To be eligible for enrollment, patients with AML must have also harbored aFLT3-ITD orFLT3-TKD mutation, a mean of triplicate Fridericia-corrected QT interval <450 milliseconds at screening based on central reading, and be refractory to induction chemotherapy or in untreated first relapse.
Baseline characteristics were comparable between arms. Overall, the median age was 62 (range, 19-85) and 54% of patients were female. The majority of patients had intermediate-risk cytogenetics (73%) and 88% of patients hadFLT3-ITD mutations. Additionally, 20% of patients had underwent prior HSCT, and 82% had received upfront intensive chemotherapy. Thirty-nine percent of patients had primary refractory AML without HSCT and 27% relapsed ≤6 months after composite complete remission (CRc).
The coprimary endpoints were OS and CR/CRh rate; secondary endpoints were event-free survival, CR rate, leukemia-free survival, duration of remission, CRc rate, transplantation rate, brief fatigue inventory, CRh rate, transfusion conversion rate, and transfusion maintenance rate.
In the intent-to-treat population (n = 371), the 1-year OS rates were doubled with gilteritinib at 37% (95% CI, 31%-44%) compared with salvage chemotherapy at 17% (95% CI, 10%-25%).
Results also showed that the CR, CRh, CR with incomplete hematologic recovery, and CR with incomplete platelet recovery rates with gilteritinib compared with salvage chemotherapy were 21% versus 11%, 13% versus 5%, 26% versus 11%, and 8% versus 0%, respectively. Additionally, the CRc rate was 54% with gilteritinib and 22% with salvage therapy.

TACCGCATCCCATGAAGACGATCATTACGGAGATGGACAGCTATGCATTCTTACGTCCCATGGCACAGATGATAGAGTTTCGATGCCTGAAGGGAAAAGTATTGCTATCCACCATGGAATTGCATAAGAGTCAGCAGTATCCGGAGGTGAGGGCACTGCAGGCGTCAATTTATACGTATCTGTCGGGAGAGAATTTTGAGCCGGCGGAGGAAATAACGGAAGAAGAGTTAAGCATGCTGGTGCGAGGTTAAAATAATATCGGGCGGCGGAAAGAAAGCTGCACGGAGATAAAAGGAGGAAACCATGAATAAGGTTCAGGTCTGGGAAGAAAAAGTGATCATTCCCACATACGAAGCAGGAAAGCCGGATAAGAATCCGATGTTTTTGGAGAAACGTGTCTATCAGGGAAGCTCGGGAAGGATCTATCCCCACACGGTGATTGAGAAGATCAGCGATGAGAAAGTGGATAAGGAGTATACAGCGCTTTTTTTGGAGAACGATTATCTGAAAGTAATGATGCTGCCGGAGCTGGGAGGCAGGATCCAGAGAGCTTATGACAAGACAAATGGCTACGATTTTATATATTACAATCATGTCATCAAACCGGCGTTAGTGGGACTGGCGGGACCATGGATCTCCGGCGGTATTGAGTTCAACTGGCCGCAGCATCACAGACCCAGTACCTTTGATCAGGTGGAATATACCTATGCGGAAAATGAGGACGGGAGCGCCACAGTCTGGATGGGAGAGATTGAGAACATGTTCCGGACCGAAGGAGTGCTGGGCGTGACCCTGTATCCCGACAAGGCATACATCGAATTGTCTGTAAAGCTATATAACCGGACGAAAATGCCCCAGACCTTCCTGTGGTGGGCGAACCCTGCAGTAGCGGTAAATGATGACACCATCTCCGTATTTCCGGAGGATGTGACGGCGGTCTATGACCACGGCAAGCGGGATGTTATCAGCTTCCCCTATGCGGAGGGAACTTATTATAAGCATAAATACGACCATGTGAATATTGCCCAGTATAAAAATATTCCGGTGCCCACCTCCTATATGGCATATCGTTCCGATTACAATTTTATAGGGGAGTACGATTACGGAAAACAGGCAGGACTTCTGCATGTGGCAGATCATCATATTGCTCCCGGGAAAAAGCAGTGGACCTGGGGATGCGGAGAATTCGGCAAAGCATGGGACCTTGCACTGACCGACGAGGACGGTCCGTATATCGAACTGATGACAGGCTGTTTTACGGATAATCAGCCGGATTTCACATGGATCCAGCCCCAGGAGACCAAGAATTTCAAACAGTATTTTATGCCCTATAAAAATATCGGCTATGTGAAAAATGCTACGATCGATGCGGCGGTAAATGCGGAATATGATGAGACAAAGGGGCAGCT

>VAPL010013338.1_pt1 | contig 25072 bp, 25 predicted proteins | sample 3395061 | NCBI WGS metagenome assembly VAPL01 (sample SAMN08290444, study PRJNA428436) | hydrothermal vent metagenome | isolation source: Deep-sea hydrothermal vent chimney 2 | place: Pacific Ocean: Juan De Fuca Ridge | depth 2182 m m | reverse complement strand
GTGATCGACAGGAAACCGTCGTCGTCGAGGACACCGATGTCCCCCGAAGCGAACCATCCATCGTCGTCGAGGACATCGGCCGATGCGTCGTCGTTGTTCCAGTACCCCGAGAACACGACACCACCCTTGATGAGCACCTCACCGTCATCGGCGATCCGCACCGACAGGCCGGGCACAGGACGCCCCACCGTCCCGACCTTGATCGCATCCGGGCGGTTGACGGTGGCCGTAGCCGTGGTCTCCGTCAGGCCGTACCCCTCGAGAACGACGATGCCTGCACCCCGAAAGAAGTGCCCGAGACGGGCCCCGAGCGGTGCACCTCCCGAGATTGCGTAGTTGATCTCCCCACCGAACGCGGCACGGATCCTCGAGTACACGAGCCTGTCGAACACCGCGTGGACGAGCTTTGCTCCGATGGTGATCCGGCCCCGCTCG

The overall response rates were 26% with salvage chemotherapy and 68% with gilteritinib, which comprised a 13% partial response rate.
Moreover, the median duration of gilteritinib exposure was significantly longer than that of salvage therapy, at 4.1 months (range, 0.1-29.1) and 0.9 months (range, 0.2-7.1), respectively. The median time to achieve CRc was 1.8 months (95% CI, 0.9-9.95) with gilteritinib and 1.1 months (95% CI, 0.8-2.9) with salvage treatment. The median DOR with gilteritinib was also significantly longer at 11.0 months compared with 1.8 months with salvage therapy.
Regarding safety, all-grade treatment-emergent adverse events were comparable between arms during the first 30 days of treatment; however, there were higher rates of increased levels of alanine aminotransferase (24% vs 7%) and aspartate aminotransferase levels (24% vs 10%) with gilteritinib, which Perl explained were generally of grade 1/2. There were equal rates of anemia (33%), and salvage therapy had higher rates of febrile neutropenia than gilteritinib (32% vs 21%), pyrexia (26% vs 15%), nausea (30% vs 13%), hypokalemia (27% vs 11%), and diarrhea (28% vs 10%).
“This is a new, practice-changing strategy, which is something that we have been missing and needing in the field of acute myeloid leukemia therapy for the entire time I’ve been an oncologist,” said Louis M. Weiner, MD, director of Georgetown-Lombardi Comprehensive Cancer Center, who moderated the press conference. “So, to have something like this is really special and important.”
Perl concluded that combining with gilteritinib with frontline therapy in patients withFLT3-mutant AML may further improve outcomes, trials of which are currently ongoing. These include a phase I trial of gilteritinib in combination with induction and consolidation chemotherapy in patients with newly diagnosed AML (NCT02236013) and a phase II/III study of gilteritinib alone, azacitidine alone, or the combination of gilteritinib with azacitidine in patients withFLT3-mutant AML who are unable to receive standard chemotherapy (NCT02752035).